Israeli-Arab lawmakers praise Irish for sanctioning Jewish businesses in Judea and Samaria

The Joint Arab List endorsed a pending Irish bill that would make the trade of Israeli products made in Judea and Samaria illegal, calling for further BDS action against the Jewish state. 

By: World Israel News Staff

Israeli-Arab lawmakers welcomed the reintroduction of a bill in Ireland that would outlaw the import and sale of Israeli goods made in Judea and Samaria.

Ireland’s parliament, the Seanad, is poised to pass on Wednesday the Control of Economic Activity (Occupied Territories) Bill 2018, which would make it a violation of Irish criminal law to purchase goods and services from Israeli companies based in Judea, Samaria and the Golan Heights. It would punish violators with up to five years in prison.

This law would thus make the purchase of souvenirs in Israel a criminal act, punishable by a maximum of five years in jail and a $310,000 fine.

“This is a welcome and legally correct step,” the Joint Arab List party said in a press statement before the vote.

Israeli-Arab lawmakers said that they hoped passage of the bill will “mark the beginning of a new stage in which Israel starts to pay an international political, economic and moral price for its actions.”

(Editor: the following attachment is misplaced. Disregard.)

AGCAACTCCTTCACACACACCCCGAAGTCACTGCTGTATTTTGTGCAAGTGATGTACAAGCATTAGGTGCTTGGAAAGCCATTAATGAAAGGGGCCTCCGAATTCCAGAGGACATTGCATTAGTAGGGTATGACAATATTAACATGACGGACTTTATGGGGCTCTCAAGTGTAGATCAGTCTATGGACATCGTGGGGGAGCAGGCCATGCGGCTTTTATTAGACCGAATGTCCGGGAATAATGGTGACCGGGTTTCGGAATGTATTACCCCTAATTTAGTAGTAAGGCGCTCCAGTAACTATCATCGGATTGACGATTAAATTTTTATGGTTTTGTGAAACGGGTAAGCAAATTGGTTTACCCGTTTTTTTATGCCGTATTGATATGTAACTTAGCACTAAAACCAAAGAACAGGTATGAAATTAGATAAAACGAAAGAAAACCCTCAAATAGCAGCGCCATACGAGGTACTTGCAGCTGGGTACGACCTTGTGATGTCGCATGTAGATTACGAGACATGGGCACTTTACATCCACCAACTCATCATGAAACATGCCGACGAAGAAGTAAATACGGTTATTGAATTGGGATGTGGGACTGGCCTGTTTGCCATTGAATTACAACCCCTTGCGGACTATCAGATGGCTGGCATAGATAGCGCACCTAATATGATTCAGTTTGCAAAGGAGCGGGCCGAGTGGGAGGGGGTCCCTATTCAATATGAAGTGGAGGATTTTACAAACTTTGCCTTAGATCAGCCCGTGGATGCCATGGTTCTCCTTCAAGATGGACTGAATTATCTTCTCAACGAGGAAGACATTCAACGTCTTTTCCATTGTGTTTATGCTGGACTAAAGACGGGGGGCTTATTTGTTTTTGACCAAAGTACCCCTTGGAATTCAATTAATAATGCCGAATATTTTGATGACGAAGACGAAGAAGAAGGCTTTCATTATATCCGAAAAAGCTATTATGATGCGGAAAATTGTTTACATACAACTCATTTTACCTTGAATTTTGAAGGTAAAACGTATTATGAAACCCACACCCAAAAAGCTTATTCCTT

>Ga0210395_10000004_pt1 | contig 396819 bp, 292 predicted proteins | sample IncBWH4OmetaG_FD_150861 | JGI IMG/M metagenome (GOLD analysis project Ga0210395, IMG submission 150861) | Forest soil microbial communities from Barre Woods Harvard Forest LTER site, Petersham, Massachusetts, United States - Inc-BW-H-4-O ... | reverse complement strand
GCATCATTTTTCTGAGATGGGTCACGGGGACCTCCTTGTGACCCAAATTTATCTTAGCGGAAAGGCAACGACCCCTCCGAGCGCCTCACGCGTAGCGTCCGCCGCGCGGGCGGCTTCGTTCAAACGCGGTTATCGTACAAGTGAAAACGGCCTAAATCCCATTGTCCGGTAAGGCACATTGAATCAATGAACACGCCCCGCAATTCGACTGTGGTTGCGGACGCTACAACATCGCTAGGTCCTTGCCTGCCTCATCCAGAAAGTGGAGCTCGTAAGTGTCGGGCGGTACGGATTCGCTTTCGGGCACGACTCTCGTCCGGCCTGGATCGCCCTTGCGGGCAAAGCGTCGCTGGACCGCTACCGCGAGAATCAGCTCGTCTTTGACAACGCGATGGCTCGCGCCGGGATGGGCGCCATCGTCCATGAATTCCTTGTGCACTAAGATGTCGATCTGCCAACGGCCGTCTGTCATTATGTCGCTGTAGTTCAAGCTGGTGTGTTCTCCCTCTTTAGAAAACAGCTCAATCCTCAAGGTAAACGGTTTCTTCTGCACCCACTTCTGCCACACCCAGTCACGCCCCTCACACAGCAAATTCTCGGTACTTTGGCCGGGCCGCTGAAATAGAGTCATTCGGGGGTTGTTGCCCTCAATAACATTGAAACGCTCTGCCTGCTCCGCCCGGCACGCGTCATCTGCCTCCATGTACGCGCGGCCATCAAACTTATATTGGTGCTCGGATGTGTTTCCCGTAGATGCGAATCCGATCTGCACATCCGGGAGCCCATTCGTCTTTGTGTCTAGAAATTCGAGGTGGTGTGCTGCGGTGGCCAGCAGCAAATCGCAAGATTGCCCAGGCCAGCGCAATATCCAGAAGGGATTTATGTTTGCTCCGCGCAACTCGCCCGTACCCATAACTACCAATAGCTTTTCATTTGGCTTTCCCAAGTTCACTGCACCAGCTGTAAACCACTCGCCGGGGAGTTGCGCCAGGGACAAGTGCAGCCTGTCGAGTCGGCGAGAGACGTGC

Joint Arab List: Israel is ‘a rogue state’

In a seemingly anti-Semitic reference, they stated that they also hoped this was “a new stage in treating the Zionist lobby as a danger to the values that Europe claims to represent.”

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“It is time for the world to come to its senses and understand that this is a rogue state,” the Joint Arab List stated, adding that Israel “must understand that it deserves all the sanctions, boycotts, and freezing of relations, as punishment for its violent policy and the daily oppression of the Palestinian people.”

The bill was introduced in January, but further discussion was postponed until July at the request of Irish Minister for Foreign Affairs Simon Coveney.

A government spokesman stated that the bill presented legal issues regarding trade in the European Union (EU) and that the government was “wary such a move would undermine Ireland’s position in the Middle East.”

Independent senator Frances Black, who introduced the bill, previously signed a letter calling for a boycott of all Israeli products and services.

Even if it passes, the bill would still have to clear several additional hurdles before becoming law.

‘Immoral’ move that encourages terrorism’

Israel condemned the bill as an “immoral” move that encourages terrorism.

“The Embassy of Israel is concerned by bills that further the divisions between Israel and the Palestinians. Legislation, which promotes a boycott of any kind, should be rejected as it does nothing to achieve peace but rather empowers the Hamas terrorists as well as those Palestinians who refuse to come to the negotiating table,” the Israeli mission in Dublin said in a statement last Wednesday.

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“Closing doors will not in any way facilitate Ireland’s role and influence. There are direct parties to the conflict. Boycotting one of them will not do any good and is immoral.”